You might think that Richard Misrach took the photographs on these pages while hovering over different beaches around the world. But he actually shot them all from the same high-rise hotel in Hawaii. Misrach, a 59-year-old fine arts photographer known for his pioneering work with color and unsparing images of the despoiled American West, says he enjoyed the lofty perspective from the hotel's balconies: "I always thought about it as being a god's-eye view, looking down and seeing these amazing human interactions."
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Though the connection may not be obvious, his pictures of people relaxing and playing were deeply influenced by the events of September 11, 2001. That morning, Misrach, who lives in Berkeley, California, happened to be in Washington, D.C., which was shaken by the attack on the Pentagon, and he was anxious about his son, Jake, then a freshman at New York University. He finally reached Jake and was able, a few days later, to drive up to Manhattan. "I went in at night past blockades and got into the city," he says. "There was still ash falling from the sky. It was really eerie. I found Jake and took him to a friend's house outside the city."
After returning to California, Misrach decided to go ahead with a planned trip with his wife, Myriam, to Hawaii, where they had often vacationed. But he was "haunted by the whole experience in New York," he said at the Art Institute of Chicago (the show's organizer). "It changed the way I looked at everything." So even his picture of a lone couple on a beach can be vaguely unsettling: their isolation underscores their vulnerability, and the photographer's long-range viewpoint is clearly that of someone watching. It's no accident that the title Misrach gave to the exhibition and book of photographs taken in Hawaii over four years is "On the Beach," from the 1957 Nevil Shute novel about life after a nuclear holocaust.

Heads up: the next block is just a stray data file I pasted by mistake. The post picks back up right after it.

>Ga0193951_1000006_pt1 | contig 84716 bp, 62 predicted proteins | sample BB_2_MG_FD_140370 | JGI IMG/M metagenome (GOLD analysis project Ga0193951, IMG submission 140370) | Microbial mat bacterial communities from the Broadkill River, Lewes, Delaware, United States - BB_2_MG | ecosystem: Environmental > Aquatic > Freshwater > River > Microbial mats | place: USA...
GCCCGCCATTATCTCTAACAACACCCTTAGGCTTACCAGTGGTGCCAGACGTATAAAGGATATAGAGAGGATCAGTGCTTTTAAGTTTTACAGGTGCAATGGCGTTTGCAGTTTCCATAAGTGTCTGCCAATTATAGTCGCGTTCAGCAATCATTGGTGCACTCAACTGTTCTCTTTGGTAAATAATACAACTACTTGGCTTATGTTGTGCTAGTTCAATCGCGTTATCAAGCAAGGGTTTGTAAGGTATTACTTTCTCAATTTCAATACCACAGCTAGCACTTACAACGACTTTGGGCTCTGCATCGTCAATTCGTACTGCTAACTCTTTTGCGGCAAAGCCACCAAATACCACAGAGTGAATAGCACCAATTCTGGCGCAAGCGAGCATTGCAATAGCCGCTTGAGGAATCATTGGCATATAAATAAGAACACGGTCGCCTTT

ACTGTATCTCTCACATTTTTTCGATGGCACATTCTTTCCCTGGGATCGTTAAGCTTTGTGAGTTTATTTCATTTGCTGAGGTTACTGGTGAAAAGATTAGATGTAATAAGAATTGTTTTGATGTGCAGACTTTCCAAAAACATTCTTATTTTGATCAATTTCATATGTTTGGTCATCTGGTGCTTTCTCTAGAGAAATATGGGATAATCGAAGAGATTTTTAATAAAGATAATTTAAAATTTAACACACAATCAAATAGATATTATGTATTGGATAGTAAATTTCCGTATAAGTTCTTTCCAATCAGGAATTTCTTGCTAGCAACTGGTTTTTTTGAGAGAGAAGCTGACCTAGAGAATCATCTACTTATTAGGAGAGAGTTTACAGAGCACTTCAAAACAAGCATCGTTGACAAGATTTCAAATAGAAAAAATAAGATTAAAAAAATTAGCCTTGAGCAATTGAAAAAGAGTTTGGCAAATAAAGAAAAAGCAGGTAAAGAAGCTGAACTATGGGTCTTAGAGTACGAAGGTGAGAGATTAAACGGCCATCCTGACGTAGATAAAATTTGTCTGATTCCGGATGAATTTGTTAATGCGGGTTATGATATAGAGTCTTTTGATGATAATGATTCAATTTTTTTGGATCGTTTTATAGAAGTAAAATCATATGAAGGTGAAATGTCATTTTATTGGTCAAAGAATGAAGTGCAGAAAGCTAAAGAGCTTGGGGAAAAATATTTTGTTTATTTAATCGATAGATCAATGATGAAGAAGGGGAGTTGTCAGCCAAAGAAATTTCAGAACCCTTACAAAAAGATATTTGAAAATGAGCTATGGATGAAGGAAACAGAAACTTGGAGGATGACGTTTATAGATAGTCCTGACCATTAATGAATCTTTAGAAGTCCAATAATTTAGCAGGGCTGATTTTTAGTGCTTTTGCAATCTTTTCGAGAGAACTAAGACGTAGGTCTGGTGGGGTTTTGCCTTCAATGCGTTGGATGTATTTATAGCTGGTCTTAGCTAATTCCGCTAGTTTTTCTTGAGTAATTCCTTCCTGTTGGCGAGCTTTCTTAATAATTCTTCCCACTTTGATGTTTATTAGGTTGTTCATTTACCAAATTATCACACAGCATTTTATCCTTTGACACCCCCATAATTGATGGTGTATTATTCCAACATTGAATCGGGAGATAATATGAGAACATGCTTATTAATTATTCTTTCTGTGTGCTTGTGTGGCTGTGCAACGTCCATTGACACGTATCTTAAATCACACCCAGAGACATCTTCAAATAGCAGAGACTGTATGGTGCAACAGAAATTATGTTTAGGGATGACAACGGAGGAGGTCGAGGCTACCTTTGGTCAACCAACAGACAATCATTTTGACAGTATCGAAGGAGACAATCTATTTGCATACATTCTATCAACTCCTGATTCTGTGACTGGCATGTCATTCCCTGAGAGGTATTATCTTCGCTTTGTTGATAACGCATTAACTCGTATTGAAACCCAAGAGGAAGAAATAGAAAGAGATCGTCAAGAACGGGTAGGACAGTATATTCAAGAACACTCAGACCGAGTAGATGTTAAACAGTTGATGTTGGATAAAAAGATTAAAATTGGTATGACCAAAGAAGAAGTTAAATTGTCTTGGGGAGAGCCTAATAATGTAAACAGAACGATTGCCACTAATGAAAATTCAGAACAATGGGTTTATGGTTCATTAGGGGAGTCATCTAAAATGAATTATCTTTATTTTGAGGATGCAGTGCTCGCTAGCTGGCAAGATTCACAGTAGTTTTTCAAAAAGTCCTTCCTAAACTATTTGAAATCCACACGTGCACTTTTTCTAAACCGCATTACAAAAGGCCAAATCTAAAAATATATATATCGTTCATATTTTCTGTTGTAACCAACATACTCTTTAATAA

The photographs are, in a word, stunning: the largest measure 6 by 10 feet and are so detailed you can read the headlines on a beachgoer's newspaper. To create the pictures, Misrach used a view camera that holds 8-by-10-inch negatives, which, he says, "give you a level of definition that you'd never get with a 35-millimeter camera." He scanned the negatives into a computer, and sometimes digitally removed people, heightening the feeling of isolation. When he was satisfied with an image, it was burned with lasers onto photographic paper that then went through a chemical developing process.
These ambiguous pictures would appear to be a departure from his best-known series, including the politically overt "Cancer Alley" of 2000, which exposed industrial pollution along the Mississippi River, and his 1990 "Bravo 20," about the devastating environmental effects of bomb tests at a U.S. Navy range in Nevada. The beach images "seem much more beautiful, almost in a way more soft than some of his other work," says Sarah Greenough, photography curator at the National Gallery of Art in Washington, D.C., where the show is on view through September 1, before moving to the Henry Art Gallery in Seattle and the High Museum of Art in Atlanta. "After you look at them for a while, though, they are hardly soft at all. There really is something very ominous going on."
Misrach says the new work is of a piece with his focus on people and the environment. But, he says, "it is much more about our relationship to the bigger sublime picture of things."
Kenneth R. Fletcher is the magazine's editorial intern.